Liss LaFleur is a boundary-breaking, video-glass-performance-installation artist who’s one of seven artists named to a prestigious fellowship program at the John F. Kennedy Center for the Performing Arts in Washington, D.C. LaFleur is an assistant professor of studio art in the University of North Texas College of Visual Arts and Design and was part of an Art&Seek public panel, Change Makers and Risk Takers: State of the Arts – Denton in May 2019.
Her work – often of a feminist, queer and technological nature – has been exhibited at the Tate Modern in England as well as the MIT Media Lab. LaFleur’s installation, ‘You Belong to Me’ [above], premiered in Dallas in 2015 at the Aurora Festival. You’d enter this room, and on these stringy, pink curtains was a video of a woman lip-synching to the 1952 song ‘You Belong to Me.’ When the installation was re-created in 2018 in Houston, LaFleur spoke about how she wanted viewers questioning their sense of self.
“What I’m trying to accomplish is that punch to the gut,” she said. “I mean these works are using pop music and notions of identity or gender – like how those things are formulated together, and how I can use color and image and sound to evoke that playfulness – and a little bit of fear.”
As a Citizen Artist, LaFleur will be able to advance her work over the next year and collaborate with other artists.
The full release:
UNT’s Liss LaFleur named ‘Citizen Artist Fellow’ by the Kennedy Center
DENTON (UNT), Texas — Liss LaFleur, an assistant professor of studio art in the University of North Texas College of Visual Arts and Design, has been selected as a 2020-2021 Citizen Artist Fellow by the John F. Kennedy Center for the Performing Arts in Washington D.C. LaFleur was part of an Art&Seek public panel, Change Makers and Risk Takers: State of the Arts – Denton in May 2019.
LaFleur is one of seven artists named to the premier art fellowship program this year and the first Citizen Artist Fellow ever from Texas. The Kennedy Center launched the program in 2016 to recognize emerging artists in the U.S. who are using art to make a difference in their communities.
“Until now I hadn’t considered myself a ‘Citizen Artist,’ although my values definitely align with the five ideals that President John F. Kennedy demonstrated – service, justice, freedom, courage and gratitude. It’s made me realize, I’m not only an artist, activist and scholar, but also a citizen and person in this world that can contribute to real change,” LaFleur said.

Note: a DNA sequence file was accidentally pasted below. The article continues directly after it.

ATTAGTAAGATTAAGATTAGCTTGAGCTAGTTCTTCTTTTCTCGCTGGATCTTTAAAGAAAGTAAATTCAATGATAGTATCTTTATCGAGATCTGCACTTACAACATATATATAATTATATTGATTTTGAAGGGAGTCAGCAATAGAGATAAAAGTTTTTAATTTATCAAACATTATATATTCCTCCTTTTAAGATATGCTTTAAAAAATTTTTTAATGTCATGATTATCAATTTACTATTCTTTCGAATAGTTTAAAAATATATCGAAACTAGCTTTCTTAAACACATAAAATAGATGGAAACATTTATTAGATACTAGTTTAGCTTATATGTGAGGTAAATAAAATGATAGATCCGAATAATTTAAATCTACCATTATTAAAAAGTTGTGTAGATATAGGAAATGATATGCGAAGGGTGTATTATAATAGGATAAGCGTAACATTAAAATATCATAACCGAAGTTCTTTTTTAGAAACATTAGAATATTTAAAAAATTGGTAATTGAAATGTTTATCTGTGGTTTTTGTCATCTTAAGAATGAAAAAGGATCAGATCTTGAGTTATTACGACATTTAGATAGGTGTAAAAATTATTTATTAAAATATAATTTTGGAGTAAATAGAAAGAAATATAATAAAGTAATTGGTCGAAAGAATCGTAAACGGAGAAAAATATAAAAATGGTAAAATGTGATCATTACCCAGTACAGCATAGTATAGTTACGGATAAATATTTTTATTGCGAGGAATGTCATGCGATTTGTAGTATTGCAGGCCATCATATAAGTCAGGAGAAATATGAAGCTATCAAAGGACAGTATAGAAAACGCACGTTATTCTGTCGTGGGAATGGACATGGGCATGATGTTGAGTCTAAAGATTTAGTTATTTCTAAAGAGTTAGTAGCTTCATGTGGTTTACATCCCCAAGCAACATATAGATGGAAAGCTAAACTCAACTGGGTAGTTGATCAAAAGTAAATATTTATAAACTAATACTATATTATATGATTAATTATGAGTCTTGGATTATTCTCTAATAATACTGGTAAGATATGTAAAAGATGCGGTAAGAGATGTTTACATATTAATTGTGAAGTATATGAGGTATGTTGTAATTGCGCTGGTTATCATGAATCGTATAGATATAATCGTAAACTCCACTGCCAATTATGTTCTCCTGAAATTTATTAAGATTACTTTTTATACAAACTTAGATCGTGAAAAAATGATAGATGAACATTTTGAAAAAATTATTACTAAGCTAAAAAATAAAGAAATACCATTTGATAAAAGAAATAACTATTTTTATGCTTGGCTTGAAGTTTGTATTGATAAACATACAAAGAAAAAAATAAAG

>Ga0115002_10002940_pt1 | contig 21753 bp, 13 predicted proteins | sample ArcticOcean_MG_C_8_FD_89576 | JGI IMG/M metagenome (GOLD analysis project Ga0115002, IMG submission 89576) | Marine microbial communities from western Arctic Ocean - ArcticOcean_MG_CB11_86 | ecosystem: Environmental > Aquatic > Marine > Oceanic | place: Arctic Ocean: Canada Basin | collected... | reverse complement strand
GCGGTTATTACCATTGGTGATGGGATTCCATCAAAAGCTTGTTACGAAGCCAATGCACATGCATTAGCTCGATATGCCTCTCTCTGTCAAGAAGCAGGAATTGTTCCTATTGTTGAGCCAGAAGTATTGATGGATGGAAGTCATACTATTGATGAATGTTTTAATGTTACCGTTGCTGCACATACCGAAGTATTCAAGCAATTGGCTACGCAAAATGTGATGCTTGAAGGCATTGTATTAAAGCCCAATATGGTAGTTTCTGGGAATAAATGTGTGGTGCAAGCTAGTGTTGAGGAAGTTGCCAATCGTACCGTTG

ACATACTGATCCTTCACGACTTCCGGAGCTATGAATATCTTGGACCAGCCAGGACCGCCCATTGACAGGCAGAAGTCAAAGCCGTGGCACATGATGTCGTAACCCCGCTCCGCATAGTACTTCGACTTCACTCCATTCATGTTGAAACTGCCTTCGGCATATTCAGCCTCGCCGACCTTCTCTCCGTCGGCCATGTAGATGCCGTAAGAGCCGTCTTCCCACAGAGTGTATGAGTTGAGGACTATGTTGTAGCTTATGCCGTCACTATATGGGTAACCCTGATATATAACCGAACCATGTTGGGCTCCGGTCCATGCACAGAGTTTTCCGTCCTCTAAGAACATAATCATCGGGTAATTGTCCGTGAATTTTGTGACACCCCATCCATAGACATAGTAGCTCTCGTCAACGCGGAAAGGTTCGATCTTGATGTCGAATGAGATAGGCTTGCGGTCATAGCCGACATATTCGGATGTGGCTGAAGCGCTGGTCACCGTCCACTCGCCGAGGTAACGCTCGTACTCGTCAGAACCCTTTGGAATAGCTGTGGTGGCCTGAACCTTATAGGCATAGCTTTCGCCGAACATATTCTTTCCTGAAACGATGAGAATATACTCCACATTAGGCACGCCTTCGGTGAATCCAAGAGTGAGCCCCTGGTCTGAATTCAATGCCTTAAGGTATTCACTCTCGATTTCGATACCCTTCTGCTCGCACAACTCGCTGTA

LaFleur’s work, which has been exhibited and screened around the world, is at the intersection of art, technology and future feminist discourses. Through video, performance and installation art, she questions power and oppression in relation to identity and image making. Central to her practice as a new media artist is an investigation of glass, a material that she explores conceptually, physically and digitally, to reference the body in flux.
In “Coded Glass,” a 2018 work funded by an Immersive Scholar Grant from the Andrew W. Mellon Foundation, LaFleur created virtual stained-glass windows of protest signs, emojis and hashtags from analyzing more than two million tweets to express the urgency of the #MeToo movement and the role of social technology. Her immersive installation, “Don’t Worry Baby,” uses a looping serenade of the 1964 pop song by a figure projected on synthetic fringe to look at the relationship between technology, language and identity.
She has been a finalist for the Foundwork Art Prize (2019), Art Prize (2017), the Aesthetica Art Prize (2018) and the Lumen Prize (2016). She also served as a media researcher on the Ford Foundation Advancing LGBT Rights Initiative, “Out for Change: Transmedia Organizing Network” at the MIT Media Lab in 2012-2013.
As a Citizen Artist Fellow, LaFleur will have the opportunity over the next year to make new connections in the field to advance her work and collaborate with other artists.
“I feel honored to be in such a diverse group of people who are being recognized for the impact they make with their creative work. I can’t think of a more critical time for all artists to engage and evaluate their impact within both a local and global community — whether that’s fighting for equality, against racism or for climate change,” LaFleur said.